Old historical text gives support to this fact that when Kashmir was ruled by Hindu kings this place was named as Gaurimarg named after Gauri the wife of Shiva.

The Hindu rule ended in 1339 and one Samsudhin Shah started Islamic rule in Kashmir. Soon Islam brought mass Islamisation of common people along with wanton destruction of ancient Hindu tem- ples.

In the year 1581 one Sultan Yusuf Shah of Chak dynasty came in power and changed the name of the place from Gaurimarg to Gulmarg, a pharsi word meaning meadows of flowers. He was so fond of the place that he frequently used to visit here with one of his wife named Habba Khatun. Needless to mention that the new name ‘A meadow of flowers’ had enough power to justify it as a place of roy- al romance.

Gulmarg was deeply liked by Mughal emperor Jahangir in a big way. It is believed that 21 different kinds of wild flowers were regularly collected from Gulmarg for vari- ous other Mughal gardens of Kashmir.

In winter Gulmarg turns into a kingdom of snow and the colour of the landscape changes from green to white.

Believe it or not, in 1927 Gulmarg had its first ski club that boomed with partici- pants joining from all over the world. By overcoming various logistics challenge every year during Christmas and Easter ski enthusiasts gather here to enjoy their sports. Riding of manual sledge is an age old entertainment of Gulmarg, which is now a prime tourist attraction. However the physical exhaustion of the operator seems painful in this ride. With massive snowfall and super infra of sports, Gulmarg is a natural choice for India’s national winter games for several years.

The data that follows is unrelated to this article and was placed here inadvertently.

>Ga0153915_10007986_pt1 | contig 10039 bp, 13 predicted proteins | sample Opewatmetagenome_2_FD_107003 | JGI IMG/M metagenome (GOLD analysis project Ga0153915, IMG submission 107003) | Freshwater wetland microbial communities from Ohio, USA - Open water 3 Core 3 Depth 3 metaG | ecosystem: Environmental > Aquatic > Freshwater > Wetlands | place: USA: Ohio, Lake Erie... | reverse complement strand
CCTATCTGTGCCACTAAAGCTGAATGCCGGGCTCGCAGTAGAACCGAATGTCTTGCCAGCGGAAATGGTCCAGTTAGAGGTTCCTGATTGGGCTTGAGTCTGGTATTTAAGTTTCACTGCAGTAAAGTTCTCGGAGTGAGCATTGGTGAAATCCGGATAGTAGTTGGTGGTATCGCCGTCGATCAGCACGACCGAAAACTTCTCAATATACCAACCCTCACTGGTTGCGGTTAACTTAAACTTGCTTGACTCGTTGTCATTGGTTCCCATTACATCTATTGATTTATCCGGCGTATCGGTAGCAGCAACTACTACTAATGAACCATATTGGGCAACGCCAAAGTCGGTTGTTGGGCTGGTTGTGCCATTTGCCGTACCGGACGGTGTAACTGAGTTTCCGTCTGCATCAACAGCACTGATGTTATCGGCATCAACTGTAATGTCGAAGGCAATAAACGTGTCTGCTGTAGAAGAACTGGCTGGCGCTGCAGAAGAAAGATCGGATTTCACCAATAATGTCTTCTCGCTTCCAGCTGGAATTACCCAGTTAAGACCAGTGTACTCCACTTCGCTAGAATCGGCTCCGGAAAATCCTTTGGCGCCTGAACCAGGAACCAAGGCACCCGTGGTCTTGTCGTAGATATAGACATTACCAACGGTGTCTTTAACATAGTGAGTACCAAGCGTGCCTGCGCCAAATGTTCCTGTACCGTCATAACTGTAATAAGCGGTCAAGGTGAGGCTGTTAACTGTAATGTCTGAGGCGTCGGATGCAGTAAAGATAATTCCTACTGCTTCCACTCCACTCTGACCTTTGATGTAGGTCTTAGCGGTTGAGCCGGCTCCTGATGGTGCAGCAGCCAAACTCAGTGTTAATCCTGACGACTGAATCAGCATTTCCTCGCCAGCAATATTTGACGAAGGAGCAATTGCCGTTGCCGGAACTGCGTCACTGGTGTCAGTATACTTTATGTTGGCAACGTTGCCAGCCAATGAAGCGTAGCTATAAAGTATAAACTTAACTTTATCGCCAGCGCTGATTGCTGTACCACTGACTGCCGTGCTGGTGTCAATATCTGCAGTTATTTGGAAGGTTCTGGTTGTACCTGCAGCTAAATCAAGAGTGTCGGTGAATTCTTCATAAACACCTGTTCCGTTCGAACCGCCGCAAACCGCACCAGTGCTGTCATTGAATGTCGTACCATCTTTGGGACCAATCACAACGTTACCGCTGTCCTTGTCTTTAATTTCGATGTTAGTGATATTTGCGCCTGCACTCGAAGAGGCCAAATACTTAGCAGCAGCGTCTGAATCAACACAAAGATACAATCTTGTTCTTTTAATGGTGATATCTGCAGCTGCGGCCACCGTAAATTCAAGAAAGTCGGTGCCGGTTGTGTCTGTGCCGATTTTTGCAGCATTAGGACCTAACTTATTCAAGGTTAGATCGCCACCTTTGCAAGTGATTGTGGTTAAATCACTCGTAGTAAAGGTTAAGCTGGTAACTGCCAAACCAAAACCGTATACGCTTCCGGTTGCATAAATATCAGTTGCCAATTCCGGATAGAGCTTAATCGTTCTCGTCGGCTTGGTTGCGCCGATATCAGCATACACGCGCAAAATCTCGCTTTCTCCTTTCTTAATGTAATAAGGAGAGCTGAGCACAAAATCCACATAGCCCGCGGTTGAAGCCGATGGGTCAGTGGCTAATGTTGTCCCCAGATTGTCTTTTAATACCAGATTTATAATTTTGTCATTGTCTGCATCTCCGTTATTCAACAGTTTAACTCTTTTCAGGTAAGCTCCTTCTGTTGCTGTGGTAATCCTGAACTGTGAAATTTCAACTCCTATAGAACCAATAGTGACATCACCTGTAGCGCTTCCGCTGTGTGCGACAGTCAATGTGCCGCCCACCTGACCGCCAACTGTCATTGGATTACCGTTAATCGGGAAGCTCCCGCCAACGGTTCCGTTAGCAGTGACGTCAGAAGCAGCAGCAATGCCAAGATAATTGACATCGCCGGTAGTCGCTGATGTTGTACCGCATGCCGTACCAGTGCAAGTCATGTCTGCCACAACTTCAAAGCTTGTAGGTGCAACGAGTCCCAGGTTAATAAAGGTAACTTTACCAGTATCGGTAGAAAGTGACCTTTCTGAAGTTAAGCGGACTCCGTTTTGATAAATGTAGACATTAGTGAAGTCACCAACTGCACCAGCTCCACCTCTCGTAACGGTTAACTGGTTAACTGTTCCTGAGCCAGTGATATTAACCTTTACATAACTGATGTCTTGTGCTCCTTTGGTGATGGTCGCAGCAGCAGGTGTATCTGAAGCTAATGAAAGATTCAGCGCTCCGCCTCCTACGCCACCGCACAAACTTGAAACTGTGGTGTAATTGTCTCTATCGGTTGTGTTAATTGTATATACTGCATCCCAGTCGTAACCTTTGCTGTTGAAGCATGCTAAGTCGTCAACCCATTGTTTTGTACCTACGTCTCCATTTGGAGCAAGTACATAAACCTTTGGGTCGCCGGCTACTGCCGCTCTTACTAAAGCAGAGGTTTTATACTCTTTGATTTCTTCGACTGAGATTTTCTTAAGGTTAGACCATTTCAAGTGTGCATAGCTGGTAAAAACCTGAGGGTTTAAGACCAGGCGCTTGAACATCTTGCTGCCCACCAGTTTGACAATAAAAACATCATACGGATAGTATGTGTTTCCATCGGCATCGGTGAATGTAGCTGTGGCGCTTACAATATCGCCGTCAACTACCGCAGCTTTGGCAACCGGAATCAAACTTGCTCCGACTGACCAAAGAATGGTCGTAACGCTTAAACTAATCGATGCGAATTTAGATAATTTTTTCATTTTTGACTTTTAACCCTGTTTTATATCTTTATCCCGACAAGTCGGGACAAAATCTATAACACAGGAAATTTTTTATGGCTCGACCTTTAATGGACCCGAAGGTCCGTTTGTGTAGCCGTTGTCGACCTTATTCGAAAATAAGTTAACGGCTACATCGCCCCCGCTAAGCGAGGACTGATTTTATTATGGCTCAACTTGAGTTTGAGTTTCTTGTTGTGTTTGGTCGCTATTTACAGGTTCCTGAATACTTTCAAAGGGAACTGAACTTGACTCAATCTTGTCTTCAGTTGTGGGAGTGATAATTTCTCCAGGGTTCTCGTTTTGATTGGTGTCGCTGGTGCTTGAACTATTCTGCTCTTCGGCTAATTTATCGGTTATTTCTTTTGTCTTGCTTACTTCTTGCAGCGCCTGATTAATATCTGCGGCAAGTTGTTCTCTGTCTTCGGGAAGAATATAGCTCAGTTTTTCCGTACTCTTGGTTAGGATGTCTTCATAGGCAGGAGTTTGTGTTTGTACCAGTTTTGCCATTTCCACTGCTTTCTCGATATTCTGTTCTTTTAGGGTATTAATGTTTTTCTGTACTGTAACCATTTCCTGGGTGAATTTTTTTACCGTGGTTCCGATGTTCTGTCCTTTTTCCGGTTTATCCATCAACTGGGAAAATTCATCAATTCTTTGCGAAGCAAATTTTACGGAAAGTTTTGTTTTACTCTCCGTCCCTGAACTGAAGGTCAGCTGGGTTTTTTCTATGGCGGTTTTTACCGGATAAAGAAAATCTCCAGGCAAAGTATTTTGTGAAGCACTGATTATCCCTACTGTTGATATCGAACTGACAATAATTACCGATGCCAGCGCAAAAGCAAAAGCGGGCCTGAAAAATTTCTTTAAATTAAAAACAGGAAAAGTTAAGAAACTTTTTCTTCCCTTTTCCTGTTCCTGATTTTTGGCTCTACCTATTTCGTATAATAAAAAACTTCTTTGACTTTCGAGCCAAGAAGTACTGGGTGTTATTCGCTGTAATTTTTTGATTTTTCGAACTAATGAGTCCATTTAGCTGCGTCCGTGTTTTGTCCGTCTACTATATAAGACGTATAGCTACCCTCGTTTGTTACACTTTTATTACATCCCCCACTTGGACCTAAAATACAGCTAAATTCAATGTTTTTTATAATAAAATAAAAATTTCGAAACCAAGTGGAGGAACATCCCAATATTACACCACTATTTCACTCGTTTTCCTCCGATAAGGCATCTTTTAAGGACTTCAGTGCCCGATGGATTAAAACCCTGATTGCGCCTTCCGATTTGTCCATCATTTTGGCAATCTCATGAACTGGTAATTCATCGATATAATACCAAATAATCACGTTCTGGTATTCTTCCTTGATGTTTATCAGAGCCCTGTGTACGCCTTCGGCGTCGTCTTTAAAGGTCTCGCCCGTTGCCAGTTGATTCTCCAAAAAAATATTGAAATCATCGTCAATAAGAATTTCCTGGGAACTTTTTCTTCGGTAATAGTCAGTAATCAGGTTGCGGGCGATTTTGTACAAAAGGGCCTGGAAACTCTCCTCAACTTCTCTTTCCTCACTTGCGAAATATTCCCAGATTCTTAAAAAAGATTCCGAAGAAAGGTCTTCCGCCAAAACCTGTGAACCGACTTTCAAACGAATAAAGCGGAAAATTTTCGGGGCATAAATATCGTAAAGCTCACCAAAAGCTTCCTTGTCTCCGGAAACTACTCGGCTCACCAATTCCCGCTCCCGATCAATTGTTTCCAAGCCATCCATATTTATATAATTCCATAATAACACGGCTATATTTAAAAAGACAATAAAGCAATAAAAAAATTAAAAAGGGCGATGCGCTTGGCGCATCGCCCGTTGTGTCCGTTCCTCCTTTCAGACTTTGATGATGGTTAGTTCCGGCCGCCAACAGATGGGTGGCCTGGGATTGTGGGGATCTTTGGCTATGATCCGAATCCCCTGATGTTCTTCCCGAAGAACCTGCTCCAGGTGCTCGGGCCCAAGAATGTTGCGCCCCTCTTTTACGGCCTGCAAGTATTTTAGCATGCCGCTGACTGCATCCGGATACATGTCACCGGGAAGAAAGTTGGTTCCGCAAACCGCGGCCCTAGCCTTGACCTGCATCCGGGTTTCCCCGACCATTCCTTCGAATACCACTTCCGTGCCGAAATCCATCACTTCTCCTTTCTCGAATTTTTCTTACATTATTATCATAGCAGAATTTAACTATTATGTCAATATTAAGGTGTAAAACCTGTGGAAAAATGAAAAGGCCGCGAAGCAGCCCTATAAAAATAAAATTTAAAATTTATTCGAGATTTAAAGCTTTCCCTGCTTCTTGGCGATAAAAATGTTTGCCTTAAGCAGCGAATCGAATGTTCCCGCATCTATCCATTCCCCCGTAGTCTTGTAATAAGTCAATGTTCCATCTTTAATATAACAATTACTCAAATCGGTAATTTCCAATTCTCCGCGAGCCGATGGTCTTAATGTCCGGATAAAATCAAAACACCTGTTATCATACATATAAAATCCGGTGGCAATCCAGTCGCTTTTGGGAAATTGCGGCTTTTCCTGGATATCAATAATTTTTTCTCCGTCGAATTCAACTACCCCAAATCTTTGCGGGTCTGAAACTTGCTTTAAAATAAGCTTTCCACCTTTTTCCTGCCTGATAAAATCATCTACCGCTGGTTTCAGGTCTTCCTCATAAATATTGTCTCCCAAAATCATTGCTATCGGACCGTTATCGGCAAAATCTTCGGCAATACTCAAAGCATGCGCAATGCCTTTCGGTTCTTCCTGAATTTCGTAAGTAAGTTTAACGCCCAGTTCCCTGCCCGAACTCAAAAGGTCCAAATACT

From spring to summer, with melting of snow and growing of new patch of grass, Gulmarg turns into a bright backdrop of haven where long running of Pirpanjal range of Himalaya and crystal blue sky together set the mood on fire. If one side of Gulmarg is decorated with snow clad peaks, then the other side is lit up with dark green forest of pine and fir. With that the surface gets a cover of alpine flowers, snow streams, rivulets and rocks. The astonishing colour combination of green, white and blue in same panorama sets the stage ready in such a way that in its sparkling and brightness it puts a lit up Diwali night into shame.

The 5 km long ropeway that takes tourist from Gulmarg to Apharwat peak via Khilanmarg is also an engineering marvel. There is now a cable car service that provides breathtaking view of Himalaya from a height. Known as Gulmarg Gandola this was designed by a French company named Pomagalski.